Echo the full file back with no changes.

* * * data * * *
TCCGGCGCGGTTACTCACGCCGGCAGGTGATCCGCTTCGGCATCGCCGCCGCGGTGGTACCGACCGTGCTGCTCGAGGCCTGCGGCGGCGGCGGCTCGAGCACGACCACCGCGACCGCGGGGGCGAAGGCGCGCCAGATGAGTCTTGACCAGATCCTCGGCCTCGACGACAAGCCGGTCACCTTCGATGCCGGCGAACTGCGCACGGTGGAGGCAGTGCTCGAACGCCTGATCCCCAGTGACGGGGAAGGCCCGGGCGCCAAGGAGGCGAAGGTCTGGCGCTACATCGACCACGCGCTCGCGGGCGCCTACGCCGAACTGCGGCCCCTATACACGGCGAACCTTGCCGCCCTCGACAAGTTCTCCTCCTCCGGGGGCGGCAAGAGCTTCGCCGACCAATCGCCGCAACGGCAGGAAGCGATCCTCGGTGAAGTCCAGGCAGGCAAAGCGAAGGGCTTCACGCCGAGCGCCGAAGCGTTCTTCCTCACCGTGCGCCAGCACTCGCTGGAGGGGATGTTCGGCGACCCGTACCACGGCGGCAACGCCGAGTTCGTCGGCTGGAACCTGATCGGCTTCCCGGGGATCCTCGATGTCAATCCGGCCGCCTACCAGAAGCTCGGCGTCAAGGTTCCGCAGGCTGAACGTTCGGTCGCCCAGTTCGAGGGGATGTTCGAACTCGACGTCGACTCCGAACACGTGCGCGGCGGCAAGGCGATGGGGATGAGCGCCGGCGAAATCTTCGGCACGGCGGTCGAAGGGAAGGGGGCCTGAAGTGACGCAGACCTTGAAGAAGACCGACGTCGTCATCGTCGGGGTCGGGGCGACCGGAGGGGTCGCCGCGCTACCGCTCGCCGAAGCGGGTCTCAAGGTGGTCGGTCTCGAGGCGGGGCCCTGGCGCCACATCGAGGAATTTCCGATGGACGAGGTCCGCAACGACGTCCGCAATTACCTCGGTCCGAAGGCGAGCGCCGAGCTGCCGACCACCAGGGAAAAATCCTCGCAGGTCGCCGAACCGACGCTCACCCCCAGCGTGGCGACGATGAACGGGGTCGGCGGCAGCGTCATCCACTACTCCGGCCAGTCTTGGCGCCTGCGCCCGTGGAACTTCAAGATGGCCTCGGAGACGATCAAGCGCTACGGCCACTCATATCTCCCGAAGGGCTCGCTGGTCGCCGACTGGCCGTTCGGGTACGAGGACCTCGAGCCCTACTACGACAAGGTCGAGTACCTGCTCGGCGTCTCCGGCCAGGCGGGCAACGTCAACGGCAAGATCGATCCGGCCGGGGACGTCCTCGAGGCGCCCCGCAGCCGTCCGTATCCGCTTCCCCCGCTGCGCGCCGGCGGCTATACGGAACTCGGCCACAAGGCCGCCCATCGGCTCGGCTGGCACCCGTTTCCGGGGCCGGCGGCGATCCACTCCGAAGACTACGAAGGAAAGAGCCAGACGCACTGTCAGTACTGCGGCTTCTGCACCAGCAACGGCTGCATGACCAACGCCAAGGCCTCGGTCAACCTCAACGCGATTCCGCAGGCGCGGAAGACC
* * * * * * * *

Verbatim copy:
TCCGGCGCGGTTACTCACGCCGGCAGGTGATCCGCTTCGGCATCGCCGCCGCGGTGGTACCGACCGTGCTGCTCGAGGCCTGCGGCGGCGGCGGCTCGAGCACGACCACCGCGACCGCGGGGGCGAAGGCGCGCCAGATGAGTCTTGACCAGATCCTCGGCCTCGACGACAAGCCGGTCACCTTCGATGCCGGCGAACTGCGCACGGTGGAGGCAGTGCTCGAACGCCTGATCCCCAGTGACGGGGAAGGCCCGGGCGCCAAGGAGGCGAAGGTCTGGCGCTACATCGACCACGCGCTCGCGGGCGCCTACGCCGAACTGCGGCCCCTATACACGGCGAACCTTGCCGCCCTCGACAAGTTCTCCTCCTCCGGGGGCGGCAAGAGCTTCGCCGACCAATCGCCGCAACGGCAGGAAGCGATCCTCGGTGAAGTCCAGGCAGGCAAAGCGAAGGGCTTCACGCCGAGCGCCGAAGCGTTCTTCCTCACCGTGCGCCAGCACTCGCTGGAGGGGATGTTCGGCGACCCGTACCACGGCGGCAACGCCGAGTTCGTCGGCTGGAACCTGATCGGCTTCCCGGGGATCCTCGATGTCAATCCGGCCGCCTACCAGAAGCTCGGCGTCAAGGTTCCGCAGGCTGAACGTTCGGTCGCCCAGTTCGAGGGGATGTTCGAACTCGACGTCGACTCCGAACACGTGCGCGGCGGCAAGGCGATGGGGATGAGCGCCGGCGAAATCTTCGGCACGGCGGTCGAAGGGAAGGGGGCCTGAAGTGACGCAGACCTTGAAGAAGACCGACGTCGTCATCGTCGGGGTCGGGGCGACCGGAGGGGTCGCCGCGCTACCGCTCGCCGAAGCGGGTCTCAAGGTGGTCGGTCTCGAGGCGGGGCCCTGGCGCCACATCGAGGAATTTCCGATGGACGAGGTCCGCAACGACGTCCGCAATTACCTCGGTCCGAAGGCGAGCGCCGAGCTGCCGACCACCAGGGAAAAATCCTCGCAGGTCGCCGAACCGACGCTCACCCCCAGCGTGGCGACGATGAACGGGGTCGGCGGCAGCGTCATCCACTACTCCGGCCAGTCTTGGCGCCTGCGCCCGTGGAACTTCAAGATGGCCTCGGAGACGATCAAGCGCTACGGCCACTCATATCTCCCGAAGGGCTCGCTGGTCGCCGACTGGCCGTTCGGGTACGAGGACCTCGAGCCCTACTACGACAAGGTCGAGTACCTGCTCGGCGTCTCCGGCCAGGCGGGCAACGTCAACGGCAAGATCGATCCGGCCGGGGACGTCCTCGAGGCGCCCCGCAGCCGTCCGTATCCGCTTCCCCCGCTGCGCGCCGGCGGCTATACGGAACTCGGCCACAAGGCCGCCCATCGGCTCGGCTGGCACCCGTTTCCGGGGCCGGCGGCGATCCACTCCGAAGACTACGAAGGAAAGAGCCAGACGCACTGTCAGTACTGCGGCTTCTGCACCAGCAACGGCTGCATGACCAACGCCAAGGCCTCGGTCAACCTCAACGCGATTCCGCAGGCGCGGAAGACC